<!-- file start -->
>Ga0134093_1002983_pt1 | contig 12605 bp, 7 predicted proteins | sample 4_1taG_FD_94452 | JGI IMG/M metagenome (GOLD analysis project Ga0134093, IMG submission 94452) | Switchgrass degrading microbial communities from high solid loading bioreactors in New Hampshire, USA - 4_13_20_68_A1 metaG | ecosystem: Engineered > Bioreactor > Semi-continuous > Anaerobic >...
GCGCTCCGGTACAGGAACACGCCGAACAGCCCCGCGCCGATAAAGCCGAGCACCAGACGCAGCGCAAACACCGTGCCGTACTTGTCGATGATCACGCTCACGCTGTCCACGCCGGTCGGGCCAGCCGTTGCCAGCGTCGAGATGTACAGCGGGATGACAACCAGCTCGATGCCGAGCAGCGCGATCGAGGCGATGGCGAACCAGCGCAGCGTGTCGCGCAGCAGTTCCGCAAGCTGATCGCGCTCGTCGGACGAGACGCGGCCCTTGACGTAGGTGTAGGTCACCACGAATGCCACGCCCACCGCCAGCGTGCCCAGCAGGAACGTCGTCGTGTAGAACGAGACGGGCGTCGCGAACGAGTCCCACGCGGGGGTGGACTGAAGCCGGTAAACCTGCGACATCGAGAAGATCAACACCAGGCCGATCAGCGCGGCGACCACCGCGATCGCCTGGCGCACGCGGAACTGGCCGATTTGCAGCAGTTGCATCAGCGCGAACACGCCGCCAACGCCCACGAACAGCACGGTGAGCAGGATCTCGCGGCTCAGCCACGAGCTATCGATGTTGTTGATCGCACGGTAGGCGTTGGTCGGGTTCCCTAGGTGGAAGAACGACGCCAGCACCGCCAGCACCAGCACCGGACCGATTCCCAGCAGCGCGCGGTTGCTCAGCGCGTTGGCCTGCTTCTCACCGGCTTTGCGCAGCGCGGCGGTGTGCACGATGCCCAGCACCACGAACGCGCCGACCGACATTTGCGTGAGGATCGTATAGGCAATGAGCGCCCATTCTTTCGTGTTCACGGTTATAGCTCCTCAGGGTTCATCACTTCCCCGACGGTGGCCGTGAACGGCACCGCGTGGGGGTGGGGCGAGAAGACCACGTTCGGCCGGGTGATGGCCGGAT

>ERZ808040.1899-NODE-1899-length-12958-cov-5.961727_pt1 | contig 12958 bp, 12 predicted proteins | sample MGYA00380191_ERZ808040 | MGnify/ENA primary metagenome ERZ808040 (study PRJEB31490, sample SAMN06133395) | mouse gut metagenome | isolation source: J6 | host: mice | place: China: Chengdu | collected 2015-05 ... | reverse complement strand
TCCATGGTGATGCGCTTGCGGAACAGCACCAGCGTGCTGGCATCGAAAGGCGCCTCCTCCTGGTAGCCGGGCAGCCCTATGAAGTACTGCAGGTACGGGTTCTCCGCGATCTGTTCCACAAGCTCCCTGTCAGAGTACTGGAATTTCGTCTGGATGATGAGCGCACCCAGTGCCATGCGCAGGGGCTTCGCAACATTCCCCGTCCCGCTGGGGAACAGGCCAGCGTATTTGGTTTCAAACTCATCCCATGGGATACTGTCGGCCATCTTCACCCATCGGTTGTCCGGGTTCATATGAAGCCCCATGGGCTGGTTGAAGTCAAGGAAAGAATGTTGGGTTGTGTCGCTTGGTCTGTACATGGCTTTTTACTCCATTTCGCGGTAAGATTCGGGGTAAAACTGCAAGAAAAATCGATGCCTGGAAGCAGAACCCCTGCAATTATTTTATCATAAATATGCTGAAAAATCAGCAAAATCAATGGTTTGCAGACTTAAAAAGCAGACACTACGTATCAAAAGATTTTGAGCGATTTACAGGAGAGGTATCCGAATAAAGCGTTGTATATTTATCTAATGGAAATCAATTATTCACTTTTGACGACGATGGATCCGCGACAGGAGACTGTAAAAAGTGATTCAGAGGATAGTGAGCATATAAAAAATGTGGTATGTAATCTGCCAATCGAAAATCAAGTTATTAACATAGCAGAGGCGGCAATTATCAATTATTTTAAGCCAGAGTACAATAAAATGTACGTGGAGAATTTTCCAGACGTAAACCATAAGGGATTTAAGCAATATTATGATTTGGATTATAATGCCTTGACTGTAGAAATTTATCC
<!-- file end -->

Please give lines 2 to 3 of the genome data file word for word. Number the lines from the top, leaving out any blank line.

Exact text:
GCGCTCCGGTACAGGAACACGCCGAACAGCCCCGCGCCGATAAAGCCGAGCACCAGACGCAGCGCAAACACCGTGCCGTACTTGTCGATGATCACGCTCACGCTGTCCACGCCGGTCGGGCCAGCCGTTGCCAGCGTCGAGATGTACAGCGGGATGACAACCAGCTCGATGCCGAGCAGCGCGATCGAGGCGATGGCGAACCAGCGCAGCGTGTCGCGCAGCAGTTCCGCAAGCTGATCGCGCTCGTCGGACGAGACGCGGCCCTTGACGTAGGTGTAGGTCACCACGAATGCCACGCCCACCGCCAGCGTGCCCAGCAGGAACGTCGTCGTGTAGAACGAGACGGGCGTCGCGAACGAGTCCCACGCGGGGGTGGACTGAAGCCGGTAAACCTGCGACATCGAGAAGATCAACACCAGGCCGATCAGCGCGGCGACCACCGCGATCGCCTGGCGCACGCGGAACTGGCCGATTTGCAGCAGTTGCATCAGCGCGAACACGCCGCCAACGCCCACGAACAGCACGGTGAGCAGGATCTCGCGGCTCAGCCACGAGCTATCGATGTTGTTGATCGCACGGTAGGCGTTGGTCGGGTTCCCTAGGTGGAAGAACGACGCCAGCACCGCCAGCACCAGCACCGGACCGATTCCCAGCAGCGCGCGGTTGCTCAGCGCGTTGGCCTGCTTCTCACCGGCTTTGCGCAGCGCGGCGGTGTGCACGATGCCCAGCACCACGAACGCGCCGACCGACATTTGCGTGAGGATCGTATAGGCAATGAGCGCCCATTCTTTCGTGTTCACGGTTATAGCTCCTCAGGGTTCATCACTTCCCCGACGGTGGCCGTGAACGGCACCGCGTGGGGGTGGGGCGAGAAGACCACGTTCGGCCGGGTGATGGCCGGAT

>ERZ808040.1899-NODE-1899-length-12958-cov-5.961727_pt1 | contig 12958 bp, 12 predicted proteins | sample MGYA00380191_ERZ808040 | MGnify/ENA primary metagenome ERZ808040 (study PRJEB31490, sample SAMN06133395) | mouse gut metagenome | isolation source: J6 | host: mice | place: China: Chengdu | collected 2015-05 ... | reverse complement strand